COVID-19 Closures Pause Chicago’s 2019/20 Cultural Season

Virtually all of Chicago’s stages, concert halls and museums went dark almost simultaneously last week when Governor Jim Pritzker announced state-wide closures of non-essential businesses in an effort to stem the tide of COVID-19 infection rates in Illinois. Programming for the 2019-2020 cultural season came to a screeching halt and audiences typically accustomed to an ocean of wildly diverse performance opportunities found themselves in isolation with mandatory stay-at-home orders from the state.

Yesterday, Governor Pritzker announced that his initial order, originally intended to expire March 31, would be extended through April 30. With much of their early spring programming impacted by the closures, cultural institutions throughout Chicagoland have begun to respond by taking their programming online to keep audiences connected and engaged.

The Auditorium Theatre announced an online campaign called “Keeping Up with the Aud” that offers live streaming of performances from one of the talented singers, dancers and musicians from the Auditorium Theatre community. Streaming Sundays at 6 p.m. (CDT) during the closures, the performances are tagged on Facebook Live with the hashtag #StreamingSundays.

Steppenwolf Theatre recently announced Half Hour: A Steppenwolf Theatre Podcast, ensemble member hosted, interview-style podcast that takes audiences behind the scenes for candid, intimate, one-on-one conversations between members of the nation’s premiere ensemble theater.

Amid its own closure and cancellation of concerts through early May, Symphony Center has announced a variety of online programming, including broadcasts of prior CSO concerts, as the Symphony Association noted “to help keep music in patrons’ lives. “ This programming can be found both on CSO Radio and the CSO’s YouTube channel.

Other venues like The Second City are offering a sprawling variety of online programming that engage viewers and listeners from their homes while the state observes COVID-19 stay-at-home measures for a minimum of 30 days. Lyric Opera announced yesterday that the balance of productions from their 2019-2020 season have been successfully moved to upcoming seasons.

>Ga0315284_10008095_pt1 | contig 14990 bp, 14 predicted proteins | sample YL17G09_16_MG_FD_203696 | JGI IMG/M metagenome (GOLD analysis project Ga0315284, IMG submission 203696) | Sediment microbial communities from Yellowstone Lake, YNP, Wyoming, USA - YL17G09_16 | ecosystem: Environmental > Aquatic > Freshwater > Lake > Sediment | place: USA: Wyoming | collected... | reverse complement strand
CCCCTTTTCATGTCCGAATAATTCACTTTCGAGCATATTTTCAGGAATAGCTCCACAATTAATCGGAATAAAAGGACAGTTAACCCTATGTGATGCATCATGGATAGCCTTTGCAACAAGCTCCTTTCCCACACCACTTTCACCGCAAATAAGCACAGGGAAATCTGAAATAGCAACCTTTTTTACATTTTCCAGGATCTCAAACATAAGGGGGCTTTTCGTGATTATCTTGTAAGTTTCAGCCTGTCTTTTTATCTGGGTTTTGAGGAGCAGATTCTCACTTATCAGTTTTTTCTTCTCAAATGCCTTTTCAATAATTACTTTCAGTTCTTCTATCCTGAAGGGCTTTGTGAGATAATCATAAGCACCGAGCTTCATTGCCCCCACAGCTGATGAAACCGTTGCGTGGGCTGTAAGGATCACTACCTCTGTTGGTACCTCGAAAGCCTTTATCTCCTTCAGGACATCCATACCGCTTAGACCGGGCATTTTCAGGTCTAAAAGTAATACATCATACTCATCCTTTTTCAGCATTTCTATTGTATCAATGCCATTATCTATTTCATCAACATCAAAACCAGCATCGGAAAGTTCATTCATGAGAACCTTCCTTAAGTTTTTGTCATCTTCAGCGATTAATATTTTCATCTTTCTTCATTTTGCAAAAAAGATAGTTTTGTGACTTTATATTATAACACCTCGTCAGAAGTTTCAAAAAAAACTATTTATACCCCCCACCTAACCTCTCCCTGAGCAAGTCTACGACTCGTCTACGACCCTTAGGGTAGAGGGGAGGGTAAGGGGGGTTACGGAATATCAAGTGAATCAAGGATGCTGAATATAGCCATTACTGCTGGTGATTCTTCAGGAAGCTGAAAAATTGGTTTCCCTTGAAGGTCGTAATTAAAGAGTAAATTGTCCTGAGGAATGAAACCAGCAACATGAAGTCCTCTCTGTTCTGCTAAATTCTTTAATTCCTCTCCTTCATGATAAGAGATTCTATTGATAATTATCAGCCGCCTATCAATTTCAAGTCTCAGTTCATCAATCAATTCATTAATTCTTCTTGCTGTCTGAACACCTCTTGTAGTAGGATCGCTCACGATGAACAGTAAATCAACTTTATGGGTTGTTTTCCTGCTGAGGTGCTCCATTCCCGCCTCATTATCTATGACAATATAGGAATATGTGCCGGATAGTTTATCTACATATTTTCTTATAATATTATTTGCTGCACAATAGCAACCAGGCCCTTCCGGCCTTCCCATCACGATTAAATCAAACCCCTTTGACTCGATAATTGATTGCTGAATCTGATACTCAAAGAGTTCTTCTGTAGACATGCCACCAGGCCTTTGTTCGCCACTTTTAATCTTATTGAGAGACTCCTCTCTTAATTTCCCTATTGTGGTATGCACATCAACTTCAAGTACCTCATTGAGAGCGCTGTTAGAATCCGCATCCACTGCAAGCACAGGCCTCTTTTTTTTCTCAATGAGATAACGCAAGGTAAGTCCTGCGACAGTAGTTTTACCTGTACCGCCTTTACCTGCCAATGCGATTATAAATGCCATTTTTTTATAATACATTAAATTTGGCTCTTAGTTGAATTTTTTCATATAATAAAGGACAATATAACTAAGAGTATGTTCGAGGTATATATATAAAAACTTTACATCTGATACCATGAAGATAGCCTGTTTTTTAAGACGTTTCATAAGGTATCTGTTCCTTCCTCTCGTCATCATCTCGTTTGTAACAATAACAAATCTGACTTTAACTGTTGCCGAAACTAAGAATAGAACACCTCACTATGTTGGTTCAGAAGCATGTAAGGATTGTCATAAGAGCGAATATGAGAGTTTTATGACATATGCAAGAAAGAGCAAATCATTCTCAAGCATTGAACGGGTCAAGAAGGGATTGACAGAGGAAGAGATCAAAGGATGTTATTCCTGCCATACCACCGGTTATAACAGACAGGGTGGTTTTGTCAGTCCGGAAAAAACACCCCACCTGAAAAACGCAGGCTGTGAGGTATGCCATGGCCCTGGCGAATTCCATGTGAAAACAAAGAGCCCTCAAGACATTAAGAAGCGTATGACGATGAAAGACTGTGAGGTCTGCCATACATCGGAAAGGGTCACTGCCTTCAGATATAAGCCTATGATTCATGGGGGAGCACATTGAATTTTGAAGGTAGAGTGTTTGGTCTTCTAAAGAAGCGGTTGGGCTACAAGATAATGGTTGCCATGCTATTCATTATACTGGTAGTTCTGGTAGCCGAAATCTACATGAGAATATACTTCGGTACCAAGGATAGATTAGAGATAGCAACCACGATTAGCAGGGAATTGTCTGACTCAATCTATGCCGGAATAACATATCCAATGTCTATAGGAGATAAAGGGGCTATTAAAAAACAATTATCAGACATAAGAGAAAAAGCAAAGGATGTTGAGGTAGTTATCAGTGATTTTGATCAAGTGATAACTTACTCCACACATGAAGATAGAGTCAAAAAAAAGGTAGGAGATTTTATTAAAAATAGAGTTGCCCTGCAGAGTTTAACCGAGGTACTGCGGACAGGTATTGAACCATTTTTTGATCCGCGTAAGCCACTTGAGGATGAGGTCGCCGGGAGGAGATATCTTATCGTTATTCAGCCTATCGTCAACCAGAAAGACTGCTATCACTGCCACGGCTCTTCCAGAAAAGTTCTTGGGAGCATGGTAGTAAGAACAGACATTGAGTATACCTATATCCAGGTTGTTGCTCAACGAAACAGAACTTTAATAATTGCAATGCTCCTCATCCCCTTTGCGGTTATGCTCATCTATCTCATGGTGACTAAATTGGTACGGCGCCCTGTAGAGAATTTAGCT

One potentially devastating impact to the arts and culture community itself in Chicago is the economic impact on the venues, companies and artists themselves. Just recently Congress passed a measure to address to the broader economic impact of closures throughout the country with a historic $2 trillion economic package. The first of what is anticipated to be a multi-pronged legislative slate of packages, this legislation provides for stimulus funds for individuals who have lost employment due to the COVID-19 outbreak and small businesses impacted by closures. The package reportedly includes $100 million allocated to the arts, $25 million of which has been allocated to Kennedy Center alone. Yet the benefit to the broader arts and culture community remains unclear.

During his announcement yesterday, Governor Pritzker also announced the launch of Arts for Illinois— a collaboration between the State of Illinois, the City of Chicago, and members of the philanthropic community to support the statewide creative sector during the COVID-19 crisis.

The new platform will raise money for and provide direct relief to the creative professionals and cultural organizations that have been impacted by the shutdown throughout Illinois. It will also serve as an online community where creatives share their work, connecting with the public while at home during these challenging times.

Through the newly launched Arts for Illinois Relief Fund, individual artists and artisans – including stage and production members and part-time cultural workers – experiencing an urgent need are able to apply for one-time grants of $1,500 distributed by 3Arts (3arts.org). Grants will be awarded through a lottery system and will be disseminated quickly. Additionally, nonprofit arts and cultural organizations of any size will be able to apply for relief through the Arts Work Fund (artsworkfund.org). Based on their demonstrated financial need, organizations will be awarded grants from $6,000 – $30,000. More information about application guidelines and eligibility can be found online at artsforillinois.org.

Undoubtedly, these measures mark just the beginning of a cogent effort to address the pervasive  impact COVID-19 has had on the Chicago arts community. As the days and weeks go by, we will no doubt begin to see the broader, perhaps longer-term impact. Fortunately, these swift initiatives indicate a commitment by the City of Chicago and the State of Illinois to sustenance of both the arts and culture communities here in the state and the audiences devoted to their work.

Clef Notes will continue to report on the ongoing effort to deal with the devastating impact of COVID-19 and the resources made available to support the arts and culture community throughout the area.